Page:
“Where’s the leadership lesson in spending the evening in a pub, listening to a heart warming acoustic mix of pop classics, nostalgic chansons & swinging songs? What has Tio Pepe & The Bordellos to do with leadership development?” one could wonder, as I did during the last night of the Next Generation Leadership Program (NGL). Sting brought the answer, as the participants sang united “how fragile we are, how fragile we are…”. Leadership is touching the heart and soul of people, as Prof. Ron Meyer explained during the day. Tio Pepe & The Bordellos did just that.
“We know what’s happening in the world. We know what we want to do in terms of strategy and activities. But how to make people follow?” opened Ron Meyer the last module. “Leadership is about influencing people so that they come along voluntarily. You can compare it to riding a horse. Riding a bike is easy. It’s technical. You push the start button, kickstart the engine, give gas and off you go. A horse doesn’t have a start button. It doesn’t have a throttle. A horse follows you if it trusts you, if you connect.”
“We’re not talking about the ranch horses you can hire for a one hour pre-programmed tour,” added Ron to the comparison. “Those horses only follow you because they get rewards or punishments, not because you’re the leader. You think you direct the horse, but you’re dreaming. A lot like most managers think they lead people in today’s organisations.” So in essence, the next generation leadership challenge is about helping those ranch horses in modern organizations to reconnect to their sense of freedom and proud.
Paul De Bruycker, CEO of Indaver joined the program and gave a real life testimonial on his effort to internationalize his 25-year-old waste management company. The challenges are clear, the strategy is set, the structure has changed. But now the behaviours and mindset of his employees ‘have to follow’. De Bruycker is an authentic and value driven leader: “Our values are our reference. They are the basis for every discussion with customers, employees and shareholders.” He ended his presentation with an open slide: “What about leadership?”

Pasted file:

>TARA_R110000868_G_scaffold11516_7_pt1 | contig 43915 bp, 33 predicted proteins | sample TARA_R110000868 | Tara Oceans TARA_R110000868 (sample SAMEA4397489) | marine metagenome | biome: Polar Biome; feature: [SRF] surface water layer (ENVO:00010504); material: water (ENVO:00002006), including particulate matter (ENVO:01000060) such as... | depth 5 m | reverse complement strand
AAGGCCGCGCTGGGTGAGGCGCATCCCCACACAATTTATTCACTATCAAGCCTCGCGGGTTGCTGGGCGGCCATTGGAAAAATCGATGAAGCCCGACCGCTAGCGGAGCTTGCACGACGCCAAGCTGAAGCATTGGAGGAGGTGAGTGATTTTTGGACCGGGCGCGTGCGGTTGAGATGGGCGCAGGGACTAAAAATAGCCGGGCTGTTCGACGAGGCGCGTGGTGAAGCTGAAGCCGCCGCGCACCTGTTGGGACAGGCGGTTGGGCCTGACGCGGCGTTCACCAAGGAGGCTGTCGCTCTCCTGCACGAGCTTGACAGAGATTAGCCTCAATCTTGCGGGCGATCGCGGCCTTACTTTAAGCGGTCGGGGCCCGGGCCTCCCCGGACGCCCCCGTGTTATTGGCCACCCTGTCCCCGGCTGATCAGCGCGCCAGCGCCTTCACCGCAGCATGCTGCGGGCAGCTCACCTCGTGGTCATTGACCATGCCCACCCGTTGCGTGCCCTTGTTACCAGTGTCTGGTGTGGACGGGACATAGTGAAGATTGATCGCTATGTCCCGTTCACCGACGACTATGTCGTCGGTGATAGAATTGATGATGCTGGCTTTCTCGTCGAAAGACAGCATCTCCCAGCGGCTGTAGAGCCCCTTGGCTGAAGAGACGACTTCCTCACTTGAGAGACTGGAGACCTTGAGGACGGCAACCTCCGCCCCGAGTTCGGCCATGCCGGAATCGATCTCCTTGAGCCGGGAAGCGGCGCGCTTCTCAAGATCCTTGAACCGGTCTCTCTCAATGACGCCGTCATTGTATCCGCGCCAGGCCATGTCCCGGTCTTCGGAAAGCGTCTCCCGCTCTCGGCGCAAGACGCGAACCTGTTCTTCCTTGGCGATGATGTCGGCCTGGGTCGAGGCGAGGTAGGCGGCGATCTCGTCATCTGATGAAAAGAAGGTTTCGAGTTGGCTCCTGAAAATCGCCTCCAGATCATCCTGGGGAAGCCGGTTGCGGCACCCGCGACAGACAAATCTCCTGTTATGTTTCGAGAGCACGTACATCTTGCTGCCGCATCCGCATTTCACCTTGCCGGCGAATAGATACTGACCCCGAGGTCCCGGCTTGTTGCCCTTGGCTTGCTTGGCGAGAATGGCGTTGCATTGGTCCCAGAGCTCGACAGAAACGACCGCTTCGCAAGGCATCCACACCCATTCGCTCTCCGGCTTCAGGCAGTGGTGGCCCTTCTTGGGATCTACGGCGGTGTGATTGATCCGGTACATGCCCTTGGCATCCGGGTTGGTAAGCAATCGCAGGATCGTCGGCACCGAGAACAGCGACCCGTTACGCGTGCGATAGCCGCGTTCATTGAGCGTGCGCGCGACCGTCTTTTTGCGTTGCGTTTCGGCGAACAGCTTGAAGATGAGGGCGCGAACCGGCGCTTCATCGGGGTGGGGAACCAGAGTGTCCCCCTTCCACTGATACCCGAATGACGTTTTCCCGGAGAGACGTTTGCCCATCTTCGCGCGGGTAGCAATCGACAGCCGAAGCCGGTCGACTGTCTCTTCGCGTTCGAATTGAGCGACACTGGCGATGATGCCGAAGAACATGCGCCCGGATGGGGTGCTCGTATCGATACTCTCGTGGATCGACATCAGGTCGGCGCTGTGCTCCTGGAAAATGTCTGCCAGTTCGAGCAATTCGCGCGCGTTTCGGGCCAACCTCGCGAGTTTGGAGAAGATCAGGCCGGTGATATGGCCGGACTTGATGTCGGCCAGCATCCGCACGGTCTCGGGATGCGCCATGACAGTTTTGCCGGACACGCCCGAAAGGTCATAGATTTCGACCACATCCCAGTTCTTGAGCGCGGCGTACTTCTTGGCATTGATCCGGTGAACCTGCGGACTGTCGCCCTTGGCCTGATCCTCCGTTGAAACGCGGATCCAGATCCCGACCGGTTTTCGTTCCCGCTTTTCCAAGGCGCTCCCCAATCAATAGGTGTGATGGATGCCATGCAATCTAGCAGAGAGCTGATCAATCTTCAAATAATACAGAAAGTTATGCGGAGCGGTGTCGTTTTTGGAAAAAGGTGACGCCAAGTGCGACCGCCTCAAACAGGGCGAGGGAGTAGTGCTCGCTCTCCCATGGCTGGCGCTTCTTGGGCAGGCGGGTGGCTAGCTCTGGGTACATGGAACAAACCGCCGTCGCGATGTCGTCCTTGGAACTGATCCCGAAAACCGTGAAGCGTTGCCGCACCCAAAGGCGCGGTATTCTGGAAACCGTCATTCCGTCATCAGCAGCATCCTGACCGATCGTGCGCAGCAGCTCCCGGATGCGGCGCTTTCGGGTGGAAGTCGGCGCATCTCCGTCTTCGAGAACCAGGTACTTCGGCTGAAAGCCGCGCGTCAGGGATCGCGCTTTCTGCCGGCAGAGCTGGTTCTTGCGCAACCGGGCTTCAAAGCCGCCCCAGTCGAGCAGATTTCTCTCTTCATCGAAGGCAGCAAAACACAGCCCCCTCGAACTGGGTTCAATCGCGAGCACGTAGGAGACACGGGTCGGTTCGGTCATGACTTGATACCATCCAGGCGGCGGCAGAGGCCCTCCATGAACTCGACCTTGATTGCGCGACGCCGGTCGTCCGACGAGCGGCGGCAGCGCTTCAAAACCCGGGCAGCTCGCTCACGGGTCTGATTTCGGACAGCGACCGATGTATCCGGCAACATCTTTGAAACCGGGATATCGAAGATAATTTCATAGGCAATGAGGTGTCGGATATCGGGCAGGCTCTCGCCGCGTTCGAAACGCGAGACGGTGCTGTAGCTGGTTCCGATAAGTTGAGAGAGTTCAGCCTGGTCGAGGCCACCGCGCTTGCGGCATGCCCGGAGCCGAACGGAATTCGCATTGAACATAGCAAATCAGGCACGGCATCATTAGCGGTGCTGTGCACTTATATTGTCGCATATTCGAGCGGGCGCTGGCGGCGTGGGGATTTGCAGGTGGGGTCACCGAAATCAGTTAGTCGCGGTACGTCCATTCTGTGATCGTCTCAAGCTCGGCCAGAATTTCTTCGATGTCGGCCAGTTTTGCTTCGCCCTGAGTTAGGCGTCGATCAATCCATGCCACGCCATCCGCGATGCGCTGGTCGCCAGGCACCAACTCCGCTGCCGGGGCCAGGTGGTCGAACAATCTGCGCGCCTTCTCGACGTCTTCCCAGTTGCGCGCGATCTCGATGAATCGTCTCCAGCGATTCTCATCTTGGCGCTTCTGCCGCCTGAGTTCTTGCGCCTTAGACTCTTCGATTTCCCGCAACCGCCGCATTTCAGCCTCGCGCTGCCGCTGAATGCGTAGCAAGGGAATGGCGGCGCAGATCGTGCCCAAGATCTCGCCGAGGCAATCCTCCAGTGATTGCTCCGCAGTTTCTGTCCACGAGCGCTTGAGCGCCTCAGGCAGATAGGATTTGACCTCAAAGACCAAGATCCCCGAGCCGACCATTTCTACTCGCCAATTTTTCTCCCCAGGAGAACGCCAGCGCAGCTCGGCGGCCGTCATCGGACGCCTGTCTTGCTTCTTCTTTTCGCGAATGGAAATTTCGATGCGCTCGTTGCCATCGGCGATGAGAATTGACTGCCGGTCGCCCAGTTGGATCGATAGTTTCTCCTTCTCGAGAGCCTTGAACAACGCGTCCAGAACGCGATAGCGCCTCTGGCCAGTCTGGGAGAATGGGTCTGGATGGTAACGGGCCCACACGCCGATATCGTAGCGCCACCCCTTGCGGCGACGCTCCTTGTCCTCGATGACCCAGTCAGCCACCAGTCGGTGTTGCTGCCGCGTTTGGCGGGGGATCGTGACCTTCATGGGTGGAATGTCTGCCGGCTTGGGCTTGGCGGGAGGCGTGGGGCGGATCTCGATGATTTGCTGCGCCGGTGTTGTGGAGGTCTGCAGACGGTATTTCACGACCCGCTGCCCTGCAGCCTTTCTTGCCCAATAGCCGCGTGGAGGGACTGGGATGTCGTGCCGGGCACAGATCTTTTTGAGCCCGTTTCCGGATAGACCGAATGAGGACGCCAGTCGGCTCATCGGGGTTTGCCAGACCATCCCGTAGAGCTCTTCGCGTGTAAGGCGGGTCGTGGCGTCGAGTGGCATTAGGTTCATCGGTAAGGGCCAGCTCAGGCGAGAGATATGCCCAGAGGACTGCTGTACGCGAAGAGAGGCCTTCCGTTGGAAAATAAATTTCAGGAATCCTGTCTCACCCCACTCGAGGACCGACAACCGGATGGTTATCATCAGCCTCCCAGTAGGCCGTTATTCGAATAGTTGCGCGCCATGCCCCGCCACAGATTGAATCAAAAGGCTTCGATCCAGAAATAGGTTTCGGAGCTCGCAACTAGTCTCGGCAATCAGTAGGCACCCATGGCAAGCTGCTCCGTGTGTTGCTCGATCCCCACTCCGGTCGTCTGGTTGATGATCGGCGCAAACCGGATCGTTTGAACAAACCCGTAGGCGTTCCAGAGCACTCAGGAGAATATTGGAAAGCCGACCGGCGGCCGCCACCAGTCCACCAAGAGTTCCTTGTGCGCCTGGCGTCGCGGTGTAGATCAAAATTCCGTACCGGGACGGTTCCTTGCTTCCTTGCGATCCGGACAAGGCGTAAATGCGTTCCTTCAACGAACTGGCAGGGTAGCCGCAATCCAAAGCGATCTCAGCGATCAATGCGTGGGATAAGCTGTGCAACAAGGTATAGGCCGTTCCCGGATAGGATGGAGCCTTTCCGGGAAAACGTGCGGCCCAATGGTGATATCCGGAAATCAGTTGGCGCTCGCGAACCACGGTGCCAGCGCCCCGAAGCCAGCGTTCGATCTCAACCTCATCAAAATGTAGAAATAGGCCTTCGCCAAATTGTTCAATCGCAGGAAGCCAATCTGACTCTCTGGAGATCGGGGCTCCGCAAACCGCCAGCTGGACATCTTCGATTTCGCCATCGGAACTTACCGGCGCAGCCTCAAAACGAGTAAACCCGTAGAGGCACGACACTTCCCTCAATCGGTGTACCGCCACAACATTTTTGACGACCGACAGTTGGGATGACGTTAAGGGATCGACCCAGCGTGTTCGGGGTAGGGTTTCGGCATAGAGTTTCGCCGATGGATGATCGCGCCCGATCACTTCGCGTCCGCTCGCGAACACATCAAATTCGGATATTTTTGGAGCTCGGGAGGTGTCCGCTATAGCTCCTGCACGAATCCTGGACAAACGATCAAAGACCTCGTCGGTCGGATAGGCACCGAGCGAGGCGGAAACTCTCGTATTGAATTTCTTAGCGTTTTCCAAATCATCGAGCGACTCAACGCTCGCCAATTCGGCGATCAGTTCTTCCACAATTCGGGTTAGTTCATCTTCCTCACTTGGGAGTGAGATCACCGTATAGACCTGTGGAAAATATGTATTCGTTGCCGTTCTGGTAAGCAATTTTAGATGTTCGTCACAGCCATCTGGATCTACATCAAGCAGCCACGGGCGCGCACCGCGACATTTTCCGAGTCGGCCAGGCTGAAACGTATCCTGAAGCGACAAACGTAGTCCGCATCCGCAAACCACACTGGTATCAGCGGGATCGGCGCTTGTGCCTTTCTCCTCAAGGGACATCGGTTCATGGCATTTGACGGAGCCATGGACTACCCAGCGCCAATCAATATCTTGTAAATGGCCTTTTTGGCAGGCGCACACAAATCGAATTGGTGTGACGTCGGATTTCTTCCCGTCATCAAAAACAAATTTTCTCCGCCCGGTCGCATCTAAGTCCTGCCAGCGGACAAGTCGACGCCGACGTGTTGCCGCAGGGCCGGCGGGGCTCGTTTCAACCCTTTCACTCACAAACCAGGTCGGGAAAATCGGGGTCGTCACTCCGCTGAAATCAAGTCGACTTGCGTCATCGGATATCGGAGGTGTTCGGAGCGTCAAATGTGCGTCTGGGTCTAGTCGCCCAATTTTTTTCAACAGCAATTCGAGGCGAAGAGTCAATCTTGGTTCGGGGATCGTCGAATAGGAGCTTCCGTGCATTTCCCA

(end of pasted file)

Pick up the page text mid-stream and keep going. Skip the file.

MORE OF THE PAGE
Few learning situations are so engaging as real life and open ended cases. The feedback for Paul was sharp and manifold: “Pauls story is sound, but it’s not engaging. Where are the societal challenges in the mission? And his leadership style is still a bit paternalistic and cautious…” Translating these findings into workable recommendations proved to be more difficult. We easily fall back in basic ‘change’ managerial schemes: “Create sense of urgency. Organize internal communication. Build informal networks. Do job rotation.” But one advice struck a chord, as Paul himself feedbacked later on: “Get your story straight. Make it engaging.”
Developing a story is easier said then done, as experienced the participants during their more personal work. They peer coached each others ambitions, competencies, roles and beliefs. And in the last step they gathered all the pieces of their leadership puzzle into an action plan. The ‘leadership angle’ proved powerful as it integrates all perspectives: self & organisation & reality & future. The analytic approach pushed the thinking beyond the intentional level.
“What goes around, comes around.” Joe Nellis, academic director of the program, took the group back into the global context as he did in the first module 6 months before. And the world has changed: Europe on the edge of the debt cliff, a Tsunami hit Japan and it’s economy, USA bumps on the bottom of the recession, Arab countries are in revolution, Indonesia & South-Africa join the BRIC club with high growth percentages.
Leadership is adaptive work to changing reality. No doubt the NGL-participants are now better equipped to scan the changes, to keep looking at the big picture and never stop questioning themselves and their people. But above all, to value and foster true human relationships in working together.
“How fragile we are, how fragile we are…”